National Post (Latest Edition)

U.S. debate planners promise less chaos

- Jarrett Renshaw Alexandra Alper and

U. S. presidenti­al debate organizers vowed on Wednesday to change the rules to rein in unruly behaviour after the candidates’ tauntfille­d initial prime- time encounter.

Democratic nominee Joe Biden suggested a mute button might help and President Donald Trump complained the Commission on Presidenti­al Debates was siding with the Democrats in the aftermath of Tuesday’s debate in Cleveland, Ohio.

The 90- minute faceoff triggered widespread criticism of the debaters and the format. The Republican president repeatedly interrupte­d Biden and questioned his intelligen­ce, while the Democratic nominee called Trump a racist, a liar and the worst president ever.

The debates commission said it would adopt changes to allow for a “more orderly discussion,” with the next debate scheduled for Oct. 15 in Miami. There was immediate speculatio­n that this could include a mute button to limit interrupti­ons.

The Trump campaign accused the organizati­on of “moving the goalposts and changing the rules in the middle of the game.”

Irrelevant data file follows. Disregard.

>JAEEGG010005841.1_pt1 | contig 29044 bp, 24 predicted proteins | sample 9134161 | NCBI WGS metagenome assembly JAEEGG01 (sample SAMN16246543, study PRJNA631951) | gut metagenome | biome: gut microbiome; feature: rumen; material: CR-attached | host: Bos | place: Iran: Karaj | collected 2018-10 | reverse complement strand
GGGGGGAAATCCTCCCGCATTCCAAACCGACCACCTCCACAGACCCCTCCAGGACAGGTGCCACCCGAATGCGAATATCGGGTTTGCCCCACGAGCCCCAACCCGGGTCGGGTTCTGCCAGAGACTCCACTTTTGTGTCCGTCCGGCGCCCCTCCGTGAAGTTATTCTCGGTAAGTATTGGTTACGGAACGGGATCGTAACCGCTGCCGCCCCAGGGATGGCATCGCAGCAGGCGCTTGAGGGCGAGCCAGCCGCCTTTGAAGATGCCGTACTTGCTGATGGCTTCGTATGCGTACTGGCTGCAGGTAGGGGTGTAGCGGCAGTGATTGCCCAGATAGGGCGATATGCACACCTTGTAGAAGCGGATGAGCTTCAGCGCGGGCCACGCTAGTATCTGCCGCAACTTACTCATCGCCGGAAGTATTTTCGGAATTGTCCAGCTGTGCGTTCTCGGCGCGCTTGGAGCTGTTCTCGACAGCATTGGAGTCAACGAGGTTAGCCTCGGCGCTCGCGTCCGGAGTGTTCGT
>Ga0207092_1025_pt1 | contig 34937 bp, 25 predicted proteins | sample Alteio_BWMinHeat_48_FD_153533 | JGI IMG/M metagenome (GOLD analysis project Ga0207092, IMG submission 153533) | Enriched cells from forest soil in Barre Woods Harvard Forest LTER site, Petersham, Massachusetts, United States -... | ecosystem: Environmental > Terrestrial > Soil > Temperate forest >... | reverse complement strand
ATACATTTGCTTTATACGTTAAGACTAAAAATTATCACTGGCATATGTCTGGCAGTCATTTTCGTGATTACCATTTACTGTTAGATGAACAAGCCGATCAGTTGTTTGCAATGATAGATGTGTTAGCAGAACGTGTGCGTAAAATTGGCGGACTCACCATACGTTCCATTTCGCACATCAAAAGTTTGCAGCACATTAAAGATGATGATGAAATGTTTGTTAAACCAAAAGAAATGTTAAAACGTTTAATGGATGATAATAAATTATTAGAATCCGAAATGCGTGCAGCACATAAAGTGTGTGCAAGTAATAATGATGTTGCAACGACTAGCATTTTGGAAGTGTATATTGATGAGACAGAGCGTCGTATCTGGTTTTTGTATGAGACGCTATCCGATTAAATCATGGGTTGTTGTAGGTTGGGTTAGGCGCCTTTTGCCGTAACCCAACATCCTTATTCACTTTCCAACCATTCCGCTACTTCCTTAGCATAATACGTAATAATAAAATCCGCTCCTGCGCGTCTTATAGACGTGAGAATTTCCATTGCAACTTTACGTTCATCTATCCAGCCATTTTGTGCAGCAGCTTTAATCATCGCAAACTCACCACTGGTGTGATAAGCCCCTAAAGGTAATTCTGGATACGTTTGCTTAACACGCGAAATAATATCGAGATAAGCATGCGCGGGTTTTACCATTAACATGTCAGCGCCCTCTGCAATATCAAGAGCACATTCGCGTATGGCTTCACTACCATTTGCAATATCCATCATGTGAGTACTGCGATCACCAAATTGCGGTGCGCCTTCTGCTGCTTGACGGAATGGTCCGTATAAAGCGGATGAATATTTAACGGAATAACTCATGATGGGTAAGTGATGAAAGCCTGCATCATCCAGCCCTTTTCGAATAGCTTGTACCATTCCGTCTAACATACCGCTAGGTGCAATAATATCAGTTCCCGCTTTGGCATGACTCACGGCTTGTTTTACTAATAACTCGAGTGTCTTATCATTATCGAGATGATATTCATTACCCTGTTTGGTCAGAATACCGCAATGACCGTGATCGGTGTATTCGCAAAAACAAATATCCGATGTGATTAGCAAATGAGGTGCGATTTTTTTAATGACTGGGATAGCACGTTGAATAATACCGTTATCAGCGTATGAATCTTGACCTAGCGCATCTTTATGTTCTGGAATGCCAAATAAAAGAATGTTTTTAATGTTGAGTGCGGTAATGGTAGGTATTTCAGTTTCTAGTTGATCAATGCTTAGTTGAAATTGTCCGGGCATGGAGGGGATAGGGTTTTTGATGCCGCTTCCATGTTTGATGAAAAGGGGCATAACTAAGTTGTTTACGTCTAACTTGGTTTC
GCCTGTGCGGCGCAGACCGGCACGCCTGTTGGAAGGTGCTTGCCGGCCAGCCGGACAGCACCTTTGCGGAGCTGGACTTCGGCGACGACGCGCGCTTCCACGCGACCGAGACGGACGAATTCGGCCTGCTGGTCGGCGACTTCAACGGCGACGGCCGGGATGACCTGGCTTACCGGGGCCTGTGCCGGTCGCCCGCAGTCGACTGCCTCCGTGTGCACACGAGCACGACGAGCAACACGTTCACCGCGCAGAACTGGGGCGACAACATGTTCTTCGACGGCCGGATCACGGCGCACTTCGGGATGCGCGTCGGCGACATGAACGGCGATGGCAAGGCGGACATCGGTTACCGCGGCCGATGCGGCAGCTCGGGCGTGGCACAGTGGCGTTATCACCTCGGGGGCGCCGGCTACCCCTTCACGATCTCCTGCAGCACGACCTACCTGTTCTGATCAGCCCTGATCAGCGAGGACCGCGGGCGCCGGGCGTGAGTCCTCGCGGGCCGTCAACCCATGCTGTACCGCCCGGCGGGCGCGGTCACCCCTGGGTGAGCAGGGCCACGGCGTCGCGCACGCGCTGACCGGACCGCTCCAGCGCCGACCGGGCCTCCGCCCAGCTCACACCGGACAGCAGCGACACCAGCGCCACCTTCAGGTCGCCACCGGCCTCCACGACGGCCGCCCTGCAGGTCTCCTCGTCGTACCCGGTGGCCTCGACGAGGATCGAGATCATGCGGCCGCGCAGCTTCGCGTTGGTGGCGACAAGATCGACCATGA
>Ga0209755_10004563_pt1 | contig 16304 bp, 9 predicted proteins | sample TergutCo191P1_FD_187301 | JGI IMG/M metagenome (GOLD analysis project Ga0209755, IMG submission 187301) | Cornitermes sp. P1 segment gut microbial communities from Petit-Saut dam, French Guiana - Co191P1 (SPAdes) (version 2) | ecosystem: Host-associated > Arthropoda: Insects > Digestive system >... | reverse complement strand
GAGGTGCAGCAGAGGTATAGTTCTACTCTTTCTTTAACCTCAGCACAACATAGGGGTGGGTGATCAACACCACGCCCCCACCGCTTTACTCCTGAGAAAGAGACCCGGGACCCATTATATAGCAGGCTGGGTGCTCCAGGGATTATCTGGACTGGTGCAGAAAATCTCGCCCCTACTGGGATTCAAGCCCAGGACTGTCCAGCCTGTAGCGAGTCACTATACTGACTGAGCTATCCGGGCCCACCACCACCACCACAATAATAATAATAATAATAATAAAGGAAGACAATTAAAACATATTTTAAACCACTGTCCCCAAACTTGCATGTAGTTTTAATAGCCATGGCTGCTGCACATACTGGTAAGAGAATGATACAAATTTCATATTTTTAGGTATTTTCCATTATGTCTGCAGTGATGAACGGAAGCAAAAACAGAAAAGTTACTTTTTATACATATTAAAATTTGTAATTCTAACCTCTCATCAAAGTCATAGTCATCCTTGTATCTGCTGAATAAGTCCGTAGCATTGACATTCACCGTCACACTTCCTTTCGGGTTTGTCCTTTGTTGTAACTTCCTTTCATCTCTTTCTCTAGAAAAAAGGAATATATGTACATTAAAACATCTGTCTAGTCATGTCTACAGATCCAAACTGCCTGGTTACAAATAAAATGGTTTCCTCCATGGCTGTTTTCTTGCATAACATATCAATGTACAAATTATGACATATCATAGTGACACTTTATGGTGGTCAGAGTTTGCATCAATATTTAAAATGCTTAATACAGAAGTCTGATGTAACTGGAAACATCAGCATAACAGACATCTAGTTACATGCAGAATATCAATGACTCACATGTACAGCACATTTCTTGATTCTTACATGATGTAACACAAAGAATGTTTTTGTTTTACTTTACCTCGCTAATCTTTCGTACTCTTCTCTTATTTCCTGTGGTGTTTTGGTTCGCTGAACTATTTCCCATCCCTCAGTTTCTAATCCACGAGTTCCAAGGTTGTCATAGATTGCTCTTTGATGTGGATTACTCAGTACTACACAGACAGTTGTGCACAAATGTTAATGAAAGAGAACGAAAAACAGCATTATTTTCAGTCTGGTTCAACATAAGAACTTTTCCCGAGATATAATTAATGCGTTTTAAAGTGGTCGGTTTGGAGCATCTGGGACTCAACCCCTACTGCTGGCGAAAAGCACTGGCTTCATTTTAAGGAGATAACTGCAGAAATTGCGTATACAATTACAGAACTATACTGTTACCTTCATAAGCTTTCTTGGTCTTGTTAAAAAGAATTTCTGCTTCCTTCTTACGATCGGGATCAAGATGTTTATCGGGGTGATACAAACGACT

“They’re only doing this because their guy got pummeled last night. President Trump was the dominant force and now Joe Biden is trying to work the refs. They shouldn’t be moving the goal posts and changing the rules in the middle of the game,” said Trump’s communicat­ions director, Tim Murtaugh.

Trump also was critical of the debate’s moderator, Fox News anchor Chris Wallace, who spent much of the debate trying to restore order.

“Chris had a tough night,” Trump posted on Wednesday on Twitter, calling the debate a “two on one” fight.

Biden said on Wednesday he hoped organizers of future debates would be able to turn off the microphone of the candidate who is not speaking.

“It was a national embarrassm­ent,” Biden said of the debate and Trump’s performanc­e. “I am not going to speculate what happens at the second or third debate.”

The debate commission defended Wallace, thanking him “for the profession­alism and skill he brought to last night’s debate” and promising “additional tools to maintain order.”

Biden’s campaign raised nearly US$ 10 million during the debate, a campaign aide said, adding to the Democrat’s financial advantage with five weeks to go until the Nov. 3 election.

The former vice-president has held a modest but steady lead in national voter surveys for months, although opinion polls in the battlegrou­nd states that traditiona­lly decide elections show a closer contest.

Trump did not commit at the debate to accepting the result, reassertin­g that an increase in mail- in ballots because of the pandemic would lead to widespread voting fraud. “This is going to be a fraud like you’ve never seen,” the president said.

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